Many science communication activities identify children as their main target. There are several reasons for this, even if, quite often, they are not expressed explicitly, as if children were a somehow “natural” public for science. On the contrary, we can observe a high level of complexity in the children agenda to engage with science, and in the science institution agendas for targeting children. But this does not seem to be followed but the same level of complexity in devising science engagement activities for children. The profound transformation of the scope and understanding of science communication that we have observed in recent years, in which keywords as dialogue, participation and empowerment have become essential, has only partially touched the younger public, which remains in most cases considered as a spectator for science.
A new editorial board is guiding JCOM through a period of change and here opens out the discussion on what JCOM has become and what it could or should become in the future. The journal's readers are invited to make their contributions.
The JCOM I would appreciate reading should address in real time the emerging trends and pressing issues concerning Science in society; it would be targeted not only to researchers in STS et similia, but also to the constantly expanding universe of science communication practitioners; it would make sure to avoid the hidden forms of social exclusion which are dangerously lurking behind all communication activity, including science communication.
“Science on the air” is an enjoyable and extremely well researched account of the origins of science programming in north American radio. From 1923 to the mid-50s, LaFollette takes us in a journey through the life and programs of many scientists, journalists and storytellers who chosed radio as a medium for science communication. A journey who allow the reader to visit many success, but also many incomprehension and missed opportunities, mainly by scientific institutions, who often failed to understand the potential of radio as a tool for science communication. It is a fully enjoyable journey, that leave the reader with an appetite to know how the US situation relates to other wonderful experiences around the world in the same years, and how those pioneer experiences influenced today's landscape.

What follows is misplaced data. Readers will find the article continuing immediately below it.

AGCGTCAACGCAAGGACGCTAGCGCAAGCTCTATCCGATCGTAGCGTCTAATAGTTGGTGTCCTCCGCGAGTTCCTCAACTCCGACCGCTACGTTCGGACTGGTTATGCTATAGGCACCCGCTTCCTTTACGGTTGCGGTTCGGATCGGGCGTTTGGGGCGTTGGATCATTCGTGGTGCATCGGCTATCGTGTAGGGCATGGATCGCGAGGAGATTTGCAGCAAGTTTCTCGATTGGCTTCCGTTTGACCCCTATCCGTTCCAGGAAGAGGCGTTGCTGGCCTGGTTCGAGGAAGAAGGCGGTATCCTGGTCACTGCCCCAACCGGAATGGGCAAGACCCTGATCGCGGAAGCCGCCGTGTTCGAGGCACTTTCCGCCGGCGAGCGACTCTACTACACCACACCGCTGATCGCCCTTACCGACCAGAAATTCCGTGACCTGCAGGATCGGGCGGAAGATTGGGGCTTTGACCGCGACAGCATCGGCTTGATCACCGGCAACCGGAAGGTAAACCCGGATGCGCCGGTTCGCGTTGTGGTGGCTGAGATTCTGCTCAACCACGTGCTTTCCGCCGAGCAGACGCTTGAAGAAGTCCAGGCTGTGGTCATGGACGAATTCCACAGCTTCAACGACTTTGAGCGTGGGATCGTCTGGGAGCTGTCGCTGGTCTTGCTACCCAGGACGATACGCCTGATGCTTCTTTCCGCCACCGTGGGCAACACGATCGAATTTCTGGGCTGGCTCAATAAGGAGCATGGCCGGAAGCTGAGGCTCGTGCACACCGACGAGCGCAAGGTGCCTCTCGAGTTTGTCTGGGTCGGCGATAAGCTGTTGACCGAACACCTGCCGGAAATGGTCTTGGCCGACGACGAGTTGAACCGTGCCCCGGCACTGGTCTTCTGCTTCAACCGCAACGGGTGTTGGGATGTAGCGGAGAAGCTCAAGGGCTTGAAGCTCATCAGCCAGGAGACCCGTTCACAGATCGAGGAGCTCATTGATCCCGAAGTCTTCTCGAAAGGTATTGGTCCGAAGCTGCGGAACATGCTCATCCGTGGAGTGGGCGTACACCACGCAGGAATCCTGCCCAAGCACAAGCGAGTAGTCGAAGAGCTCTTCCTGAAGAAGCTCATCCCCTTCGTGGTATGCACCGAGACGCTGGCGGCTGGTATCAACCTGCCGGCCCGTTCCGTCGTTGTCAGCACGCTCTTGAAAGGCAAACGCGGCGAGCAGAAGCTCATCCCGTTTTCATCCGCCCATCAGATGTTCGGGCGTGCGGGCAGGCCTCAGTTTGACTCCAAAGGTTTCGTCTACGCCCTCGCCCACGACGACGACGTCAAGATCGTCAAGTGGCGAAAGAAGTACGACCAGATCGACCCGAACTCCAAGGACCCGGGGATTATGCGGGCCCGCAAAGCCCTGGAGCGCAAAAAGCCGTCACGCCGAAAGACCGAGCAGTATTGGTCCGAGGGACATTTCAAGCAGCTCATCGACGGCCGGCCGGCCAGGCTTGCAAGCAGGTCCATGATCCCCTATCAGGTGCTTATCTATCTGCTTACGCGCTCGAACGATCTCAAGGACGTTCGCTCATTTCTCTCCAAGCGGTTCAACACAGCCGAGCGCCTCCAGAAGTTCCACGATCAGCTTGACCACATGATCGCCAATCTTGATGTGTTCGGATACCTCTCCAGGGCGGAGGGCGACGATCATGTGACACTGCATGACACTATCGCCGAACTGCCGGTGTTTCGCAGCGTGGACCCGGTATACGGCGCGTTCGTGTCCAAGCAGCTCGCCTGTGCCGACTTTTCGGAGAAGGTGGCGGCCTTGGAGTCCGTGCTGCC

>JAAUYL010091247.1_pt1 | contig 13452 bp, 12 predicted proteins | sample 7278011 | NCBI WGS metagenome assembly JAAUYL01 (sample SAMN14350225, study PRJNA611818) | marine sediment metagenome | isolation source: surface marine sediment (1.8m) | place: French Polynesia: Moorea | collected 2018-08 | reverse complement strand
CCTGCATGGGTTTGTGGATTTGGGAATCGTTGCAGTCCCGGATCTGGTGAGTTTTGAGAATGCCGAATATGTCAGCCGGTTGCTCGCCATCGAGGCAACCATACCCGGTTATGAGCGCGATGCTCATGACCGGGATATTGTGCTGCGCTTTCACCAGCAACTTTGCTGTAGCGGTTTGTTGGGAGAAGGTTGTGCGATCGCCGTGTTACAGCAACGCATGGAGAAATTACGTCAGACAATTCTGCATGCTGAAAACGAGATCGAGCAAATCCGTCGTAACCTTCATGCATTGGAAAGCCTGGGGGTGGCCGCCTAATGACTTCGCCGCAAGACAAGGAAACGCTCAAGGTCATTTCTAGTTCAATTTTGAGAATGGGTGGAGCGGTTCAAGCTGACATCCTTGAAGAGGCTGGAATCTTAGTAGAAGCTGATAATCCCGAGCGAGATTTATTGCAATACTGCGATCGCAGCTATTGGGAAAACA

The initiatives focusing the professional development of explainers are multiplying around the world, building an informal network of researchers, museums managers and directors, explainers, and regional/continental networks, as THE group, the Thematic Human Interface and Explainers group of Ecsite.The Workshop Sul-Americano de Mediação em Museus e Centros de Ciência e Escola de Mediação em Museus e Centros de Ciência, which took place in Rio de Janeiro in September 2008, was a further important step along this path. We believe it is worthwhile to offer to Jcom readers some of the workshop contributions concerning the training of explainers, to which we added an overview of the general problem presented by Lynn Uyen Tran (Lawrence Hall of Science at the University of California, Berkeley).
ECSITE is the European network of science centres and museums (www.ecsite.net). The ECSITE Annual Conference, attended every year by several hundreds of professionals in science museums and science centres (870 at the last edition), and the ECSITE director forum, where full members of the association discuss on focused topics, are excellent observation points. Looking at what goes on in these meetings allows to track what is high on the agenda of the science-centre community, how the focus of interest moves, what are the main concerns of museum professionals.